SAN JOSE, Calif. (AP) — Ashley Wagner knows all too well the importance of U.S. results at the next two world championships.
Wagner finished third at the 2010 U.S. Figure Skating Championships, a spot that would have been good enough to get her to the Olympics almost any other year. But a series of poor U.S. performances at worlds meant the Americans could send only two women to Vancouver, and Wagner was the odd one out.
“That was one of the hardest and lowest points in my career, for sure,” she said.
One she doesn’t want to repeat. Or see anyone else experience.
Slots for the Sochi Olympics won’t be awarded until the 2013 world championships, but the Americans are already running behind. It will take a combined placement of 13 or better (fifth and eighth, for example) by the top two Americans at the 2013 worlds to secure the three Olympic spots that were once considered a birthright of U.S. skaters. Unlike years past, however, the Americans can no longer count on being able to “drop” one of their scores.
For the fourth year in a row, the U.S. women will have only two spots at this year’s worlds. The men are down to two, as well, having lost their third spot last year. If the Americans don’t hit that magic 13 at this year’s worlds, they’ll have only two spots again next year — and no margin for error for Sochi.
“It would be nice for all the ladies competing to not have to worry about the top two, but to be able to worry about the top three,” Wagner said after winning her first U.S. title Saturday night. “It’s time the U.S. makes a claim in women’s figure skating, and I think we have the talent here, we have the skaters.”
Wagner has already shown she can back up her big talk, jumping from third to first Saturday with a mesmerizing version of “Black Swan.” She managed to convey both the elegance and the fierceness of her character, so much so it’s a wonder feathers didn’t pop out of her back. Her technical elements were woven right in with her artistic elements, rather than standing alone as individual tricks.
While she wasn’t perfect — she popped a triple salchow and touched her free foot down on a triple flip — it was a performance that would stand up well against the world’s other top women.
“If you work hard, it’ll pay off,” Wagner said. “The fact that I trusted myself and I believed that I could go out and put out that program and actually go do it, that speaks enough for itself.”
Alissa Czisny didn’t look like a world-beater in finishing second. But she’s come a long way from the fragile skater whose meltdown at the 2009 worlds was so complete, it cost the U.S. that third spot in Vancouver.
Always a beautiful skater, she’s finally developed the confidence required to be among the world’s best. She won the Grand Prix final last year, and qualified again this year after winning Skate America and finishing third at Trophee Bompard. She was fifth at last year’s world championships.
The Americans will also get a break because neither Miki Ando nor Kim Yu-na, last year’s winner and runner-up, will be at worlds, March 26 to April 1 in Nice, France. Russia can’t send its top two women, either, with Adelina Sotnikova and Elizaveta Tuktamysheva both too young to go.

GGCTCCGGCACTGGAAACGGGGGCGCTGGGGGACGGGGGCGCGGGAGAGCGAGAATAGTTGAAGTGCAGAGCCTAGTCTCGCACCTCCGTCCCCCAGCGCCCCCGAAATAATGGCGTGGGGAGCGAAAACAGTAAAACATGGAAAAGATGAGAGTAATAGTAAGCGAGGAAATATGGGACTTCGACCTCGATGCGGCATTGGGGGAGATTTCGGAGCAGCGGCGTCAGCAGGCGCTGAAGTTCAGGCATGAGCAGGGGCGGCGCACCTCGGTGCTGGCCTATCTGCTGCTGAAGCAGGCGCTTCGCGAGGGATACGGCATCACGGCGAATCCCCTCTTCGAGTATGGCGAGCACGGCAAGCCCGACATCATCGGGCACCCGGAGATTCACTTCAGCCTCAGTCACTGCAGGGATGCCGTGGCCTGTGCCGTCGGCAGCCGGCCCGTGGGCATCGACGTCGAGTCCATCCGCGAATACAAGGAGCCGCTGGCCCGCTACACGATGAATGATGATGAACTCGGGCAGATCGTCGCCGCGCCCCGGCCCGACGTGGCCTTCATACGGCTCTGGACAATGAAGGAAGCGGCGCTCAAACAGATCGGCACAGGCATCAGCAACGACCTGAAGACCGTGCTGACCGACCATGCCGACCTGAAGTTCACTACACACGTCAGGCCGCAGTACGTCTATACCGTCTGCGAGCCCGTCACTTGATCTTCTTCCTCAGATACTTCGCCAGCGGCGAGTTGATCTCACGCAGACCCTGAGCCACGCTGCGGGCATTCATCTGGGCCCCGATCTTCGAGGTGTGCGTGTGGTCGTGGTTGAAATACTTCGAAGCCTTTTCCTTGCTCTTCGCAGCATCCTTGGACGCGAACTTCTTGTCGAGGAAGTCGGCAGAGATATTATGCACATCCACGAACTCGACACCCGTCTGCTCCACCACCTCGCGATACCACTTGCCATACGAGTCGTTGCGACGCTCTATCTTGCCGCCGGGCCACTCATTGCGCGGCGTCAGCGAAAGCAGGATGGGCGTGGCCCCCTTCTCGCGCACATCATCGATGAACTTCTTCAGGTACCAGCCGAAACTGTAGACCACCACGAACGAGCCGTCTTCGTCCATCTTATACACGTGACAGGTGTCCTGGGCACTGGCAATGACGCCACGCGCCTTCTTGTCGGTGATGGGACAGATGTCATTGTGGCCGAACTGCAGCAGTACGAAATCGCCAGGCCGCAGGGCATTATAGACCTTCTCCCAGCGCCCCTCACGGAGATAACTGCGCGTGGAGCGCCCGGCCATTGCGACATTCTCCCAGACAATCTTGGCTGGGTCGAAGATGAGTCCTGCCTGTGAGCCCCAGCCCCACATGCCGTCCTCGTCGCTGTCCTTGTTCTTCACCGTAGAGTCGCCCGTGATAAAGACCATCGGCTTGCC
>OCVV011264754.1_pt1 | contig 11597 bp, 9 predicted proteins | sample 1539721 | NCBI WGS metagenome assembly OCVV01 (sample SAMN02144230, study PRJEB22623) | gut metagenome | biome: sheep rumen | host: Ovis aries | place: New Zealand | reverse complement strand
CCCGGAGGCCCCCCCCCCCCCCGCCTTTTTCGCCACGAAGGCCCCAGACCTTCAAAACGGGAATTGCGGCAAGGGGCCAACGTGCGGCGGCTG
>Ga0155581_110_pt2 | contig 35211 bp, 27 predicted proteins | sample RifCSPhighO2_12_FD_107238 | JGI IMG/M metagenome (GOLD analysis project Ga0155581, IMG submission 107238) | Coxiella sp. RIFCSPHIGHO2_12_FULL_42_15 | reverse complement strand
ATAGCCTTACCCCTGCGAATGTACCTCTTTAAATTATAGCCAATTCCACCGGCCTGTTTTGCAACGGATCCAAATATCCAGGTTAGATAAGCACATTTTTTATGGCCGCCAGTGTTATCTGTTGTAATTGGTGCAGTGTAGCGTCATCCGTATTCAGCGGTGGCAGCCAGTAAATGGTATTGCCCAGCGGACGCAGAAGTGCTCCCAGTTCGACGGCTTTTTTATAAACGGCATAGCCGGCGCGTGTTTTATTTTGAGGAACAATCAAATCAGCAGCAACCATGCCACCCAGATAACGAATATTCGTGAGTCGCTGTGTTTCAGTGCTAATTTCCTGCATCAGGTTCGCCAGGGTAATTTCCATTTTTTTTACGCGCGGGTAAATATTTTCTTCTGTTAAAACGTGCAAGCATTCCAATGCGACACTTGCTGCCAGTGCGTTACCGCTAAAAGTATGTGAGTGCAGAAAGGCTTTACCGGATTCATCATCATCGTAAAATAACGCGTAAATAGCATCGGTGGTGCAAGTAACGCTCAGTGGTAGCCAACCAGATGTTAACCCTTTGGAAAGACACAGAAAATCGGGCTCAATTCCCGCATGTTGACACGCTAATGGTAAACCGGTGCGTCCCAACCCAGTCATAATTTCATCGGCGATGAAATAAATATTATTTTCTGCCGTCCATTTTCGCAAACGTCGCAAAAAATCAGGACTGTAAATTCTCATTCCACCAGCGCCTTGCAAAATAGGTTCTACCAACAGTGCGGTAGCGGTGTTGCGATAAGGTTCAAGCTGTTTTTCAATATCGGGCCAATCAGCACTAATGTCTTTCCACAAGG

“We just need to be able to go out there and put out consistent programs … and show the world that ladies figure skating in the United States is not over,” Wagner said.
The U.S. hurt itself by sending a woefully inexperienced men’s team to last year’s worlds. That won’t be the case this year. Not only are Jeremy Abbott and two-time junior world champion Adam Rippon capable of reclaiming that third spot, a place on the podium is not out of the question if Abbott he skates as he did Sunday.
Needing only to stay on his feet to claim his third title, Abbott put on a sublime display of quiet elegance and superior skill that was simply bewitching. His final score of 273.58 was the highest ever at the U.S. championships, and puts him within striking distance of world champion Patrick Chan. It was about 12 points better than 2006 Olympic champion Evgeni Plushenko scored in winning his seventh European title Saturday.
Abbott is one of the most technically sound skaters in the world, with beautiful edges that carve the ice like a master craftsman and perfect body control. He’s also one of the few skaters who has managed to maintain the balance between the performance quality that makes figure skating so entertaining and the tough physical tricks the system now demands. But he’s never commanded the international respect Evan Lysacek and Johnny Weir did, flopping at the 2009 world championships and again at the Vancouver Olympics.
But Abbott has turned things around, thanks to an attitude adjustment following his dismal performance at last year’s nationals.
“I do feel very much more comfortable in my own skin,” he said. “I was pretty confident that I was going to do what I did (here).”
Abbott landed the only quadruple jump of the day, and his spins were so tight and perfectly centered that coaches will no doubt be asking for a DVD of them. It was his presence, however, that was truly spectacular, a joy and quiet elegance that comes when a skater lets the music wash over him and tell his body what to do.
“I’m not going to worry about getting that spot back. I’m going to focus on my goals and what I need to accomplish,” Abbott said. “But if Adam and I skate the way that we can, we should have three spots next year.”
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